The descriptions found in your typical dog breed handbook for any one of the herding breeds usually include some form of “not suitable for apartment living” or “does not do well in urban areas.” This is not necessarily true.
I choose herding dogs as my companions, though I live in a small home within city limits. Tootsie is fine with our living arrangement. I figured out many dogs ago that providing the animal with meaningful purpose and appropriate stimulation is more important than where one lives. Doing this can be pretty simple, and certainly does not require livestock. But when your friend invites you to a dairy farm and says you can bring your dog, you don’t say no!
My friend Bess called this afternoon telling me that she was going to go check on a cow who prolapsed while calving early this morning. (This cow’s uterus was displaced outside of her body and had to be, well, put back inside her. For an idea of what it looks like do a google image search of “uterine prolapse cow.”) She invited me, Krystynne, and Tootsie and promised us a walk in the hayfield. After briefly pretending to consider staying home to finish some work, I called her back to let her know we would drive out to meet her.
I found some worn denim and a comfortable fleece in the back of my closet and put on a pair of boots. Krystynne did the same. Tootsie watched in anticipation. We took the car to meet Bess, and followed her down an old gravel road. After a few curves and more bumps than I could count, we came to the barn area. There we met Dot, the cow.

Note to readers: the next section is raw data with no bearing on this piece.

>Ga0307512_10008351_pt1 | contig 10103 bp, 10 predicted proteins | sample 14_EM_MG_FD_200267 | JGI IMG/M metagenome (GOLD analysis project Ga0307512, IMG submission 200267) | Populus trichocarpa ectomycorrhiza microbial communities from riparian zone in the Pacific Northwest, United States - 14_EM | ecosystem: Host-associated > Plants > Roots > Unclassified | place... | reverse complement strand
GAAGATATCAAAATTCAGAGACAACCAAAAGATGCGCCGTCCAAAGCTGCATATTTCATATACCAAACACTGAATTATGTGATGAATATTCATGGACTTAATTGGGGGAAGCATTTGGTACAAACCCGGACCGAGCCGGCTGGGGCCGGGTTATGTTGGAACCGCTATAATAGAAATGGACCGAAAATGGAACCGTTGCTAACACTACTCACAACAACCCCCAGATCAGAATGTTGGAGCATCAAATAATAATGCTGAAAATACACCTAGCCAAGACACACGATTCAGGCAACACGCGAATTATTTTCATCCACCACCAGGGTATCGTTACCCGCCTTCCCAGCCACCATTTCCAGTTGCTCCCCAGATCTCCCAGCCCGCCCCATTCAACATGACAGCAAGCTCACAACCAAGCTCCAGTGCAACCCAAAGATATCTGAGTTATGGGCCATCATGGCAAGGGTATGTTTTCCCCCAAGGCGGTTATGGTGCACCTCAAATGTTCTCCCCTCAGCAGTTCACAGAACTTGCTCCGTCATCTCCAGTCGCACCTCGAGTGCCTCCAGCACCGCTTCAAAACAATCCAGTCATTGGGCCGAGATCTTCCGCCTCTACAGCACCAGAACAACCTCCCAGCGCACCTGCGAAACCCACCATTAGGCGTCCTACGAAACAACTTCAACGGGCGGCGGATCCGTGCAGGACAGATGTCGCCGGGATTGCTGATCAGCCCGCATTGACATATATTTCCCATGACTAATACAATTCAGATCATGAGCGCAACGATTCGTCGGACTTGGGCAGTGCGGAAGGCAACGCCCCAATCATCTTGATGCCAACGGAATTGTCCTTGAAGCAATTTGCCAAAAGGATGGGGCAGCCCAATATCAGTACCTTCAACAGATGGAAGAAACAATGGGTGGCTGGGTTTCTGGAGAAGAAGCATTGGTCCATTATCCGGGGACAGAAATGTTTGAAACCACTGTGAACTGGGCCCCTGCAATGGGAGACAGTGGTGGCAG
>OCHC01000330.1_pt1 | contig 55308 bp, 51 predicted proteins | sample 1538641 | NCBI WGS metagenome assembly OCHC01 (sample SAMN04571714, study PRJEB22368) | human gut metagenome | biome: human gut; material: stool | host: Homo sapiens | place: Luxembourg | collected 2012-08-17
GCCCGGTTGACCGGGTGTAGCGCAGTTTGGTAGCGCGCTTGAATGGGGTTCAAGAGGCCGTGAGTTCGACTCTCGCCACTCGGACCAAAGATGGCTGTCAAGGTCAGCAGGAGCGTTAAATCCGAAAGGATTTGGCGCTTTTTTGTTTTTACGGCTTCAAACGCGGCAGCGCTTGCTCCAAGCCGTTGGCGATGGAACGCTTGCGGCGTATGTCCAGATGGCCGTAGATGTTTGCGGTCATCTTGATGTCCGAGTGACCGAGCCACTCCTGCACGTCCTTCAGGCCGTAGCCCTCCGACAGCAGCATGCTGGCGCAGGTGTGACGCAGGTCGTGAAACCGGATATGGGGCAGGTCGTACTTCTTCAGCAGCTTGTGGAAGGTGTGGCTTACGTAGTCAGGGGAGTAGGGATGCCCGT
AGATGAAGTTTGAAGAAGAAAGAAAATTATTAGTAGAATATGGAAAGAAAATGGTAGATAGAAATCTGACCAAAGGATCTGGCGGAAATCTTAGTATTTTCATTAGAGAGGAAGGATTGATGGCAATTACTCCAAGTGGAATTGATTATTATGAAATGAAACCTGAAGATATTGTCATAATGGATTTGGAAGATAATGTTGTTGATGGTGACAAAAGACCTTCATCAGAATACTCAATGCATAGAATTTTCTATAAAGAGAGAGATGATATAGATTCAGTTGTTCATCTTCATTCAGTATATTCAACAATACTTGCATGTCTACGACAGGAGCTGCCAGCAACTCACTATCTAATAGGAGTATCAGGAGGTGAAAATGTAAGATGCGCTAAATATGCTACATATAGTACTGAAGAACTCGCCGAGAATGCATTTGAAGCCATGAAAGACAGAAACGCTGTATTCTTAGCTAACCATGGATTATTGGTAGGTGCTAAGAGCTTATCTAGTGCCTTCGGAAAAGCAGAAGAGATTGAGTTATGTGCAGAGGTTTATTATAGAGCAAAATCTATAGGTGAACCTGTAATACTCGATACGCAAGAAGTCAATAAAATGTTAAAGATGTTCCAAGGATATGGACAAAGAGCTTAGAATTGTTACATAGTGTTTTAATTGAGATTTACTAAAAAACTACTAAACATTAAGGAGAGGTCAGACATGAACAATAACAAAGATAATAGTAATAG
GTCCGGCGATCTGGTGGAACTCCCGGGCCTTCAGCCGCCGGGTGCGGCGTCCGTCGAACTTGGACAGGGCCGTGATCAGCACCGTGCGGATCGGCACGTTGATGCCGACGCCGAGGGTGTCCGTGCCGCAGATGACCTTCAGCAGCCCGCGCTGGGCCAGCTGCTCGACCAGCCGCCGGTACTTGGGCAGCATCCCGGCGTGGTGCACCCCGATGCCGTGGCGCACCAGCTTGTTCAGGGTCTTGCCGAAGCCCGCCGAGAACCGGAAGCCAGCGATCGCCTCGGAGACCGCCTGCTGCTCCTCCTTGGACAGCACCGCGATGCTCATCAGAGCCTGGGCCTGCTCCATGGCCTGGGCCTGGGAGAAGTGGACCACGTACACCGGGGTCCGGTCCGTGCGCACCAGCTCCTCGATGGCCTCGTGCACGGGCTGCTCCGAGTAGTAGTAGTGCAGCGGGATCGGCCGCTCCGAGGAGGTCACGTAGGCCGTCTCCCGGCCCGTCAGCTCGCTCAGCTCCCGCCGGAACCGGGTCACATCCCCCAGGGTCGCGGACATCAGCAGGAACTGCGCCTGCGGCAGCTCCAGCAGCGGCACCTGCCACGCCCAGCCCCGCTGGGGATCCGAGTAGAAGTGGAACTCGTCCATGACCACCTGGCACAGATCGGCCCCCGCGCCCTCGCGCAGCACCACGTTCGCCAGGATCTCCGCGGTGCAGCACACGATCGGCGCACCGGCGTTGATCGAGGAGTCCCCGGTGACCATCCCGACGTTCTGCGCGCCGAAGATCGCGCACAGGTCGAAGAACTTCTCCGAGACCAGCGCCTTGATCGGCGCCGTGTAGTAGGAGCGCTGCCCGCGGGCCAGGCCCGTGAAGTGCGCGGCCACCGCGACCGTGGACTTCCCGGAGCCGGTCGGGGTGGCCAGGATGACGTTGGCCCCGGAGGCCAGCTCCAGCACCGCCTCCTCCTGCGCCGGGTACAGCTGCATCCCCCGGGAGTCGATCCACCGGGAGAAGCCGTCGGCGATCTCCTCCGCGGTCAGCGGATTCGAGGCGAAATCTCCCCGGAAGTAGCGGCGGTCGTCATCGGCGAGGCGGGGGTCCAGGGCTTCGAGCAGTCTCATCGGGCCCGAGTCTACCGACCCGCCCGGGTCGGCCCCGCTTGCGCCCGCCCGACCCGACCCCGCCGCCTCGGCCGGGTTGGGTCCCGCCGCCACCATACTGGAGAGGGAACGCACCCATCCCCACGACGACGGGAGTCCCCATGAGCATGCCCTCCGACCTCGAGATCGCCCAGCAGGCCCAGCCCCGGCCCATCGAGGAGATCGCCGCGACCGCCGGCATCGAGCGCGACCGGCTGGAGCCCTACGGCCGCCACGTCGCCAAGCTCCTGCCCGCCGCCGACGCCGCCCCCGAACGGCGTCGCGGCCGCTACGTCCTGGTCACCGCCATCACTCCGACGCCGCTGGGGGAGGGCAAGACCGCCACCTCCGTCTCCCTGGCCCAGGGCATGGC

The dairy heifer looked tired. Krystynne and I watched as Bess worked. Dot was offered water and another liquid, turquoise in color, full of vitamins. She drank, but not enough. She was encouraged to stand, but she didn’t want to move. (I was told that getting her up and moving would be the best thing for her.) We resigned to simply offering her comfort. A good scratch under the chin was appreciated.
I think Bess could tell Krystynne and I were upset with Dot’s lack of improvement, and so she distracted us with adventure. We drove further into the property and stopped at a dilapidated wooden house that sat on a stone foundation. Not much was left of the 19th-20th century homestead, but Bess wanted some of its weathered wood for a sign she was making. We walked through the house, doing our best to not concentrate our weight on to any one point; we didn’t want to end up entering the crawl space through the living room floor. Bess found a teal colored board, and Krystynne found a collection of glass bottles from the prohibition era.
Then, we drove up to the hayfield. We walked with the dogs–Tootsie and Bess’s chocolate lab, Bear. There were cows in the next field over when we started our walk, but Tootsie was too focused on us to notice. As we settled in to the walk and Tootsie realized she need not focus all of her attention on the humans, she explored. She found the innards of a recently gutted deer. And a few burrs found their way into her coat.
The scenery was beautiful, and Tootsie looked like she was exactly where she was meant to be.
Tootsie noticed the herd on our way back to the cars She trembled with intensity and took off after them. I calmly called her. She returned with the same enthusiasm. We played this game for a while. I released her toward the cattle, and I called her back. (I didn’t allow her to get more than 10 feet away from me as I didn’t want her harassing the livestock. They stayed comfortable; they never even lifted their heads.)
I wasn’t thinking about it at the time, but the dance we did in the hayfield with the cows was a symbol of how far we’ve come together. Tootsie and I are a team.
Now, after a plate of Thanksgiving leftovers, I write this post. From my office, I can see Tootsie curled up next to Krystynne on the couch. They both look content.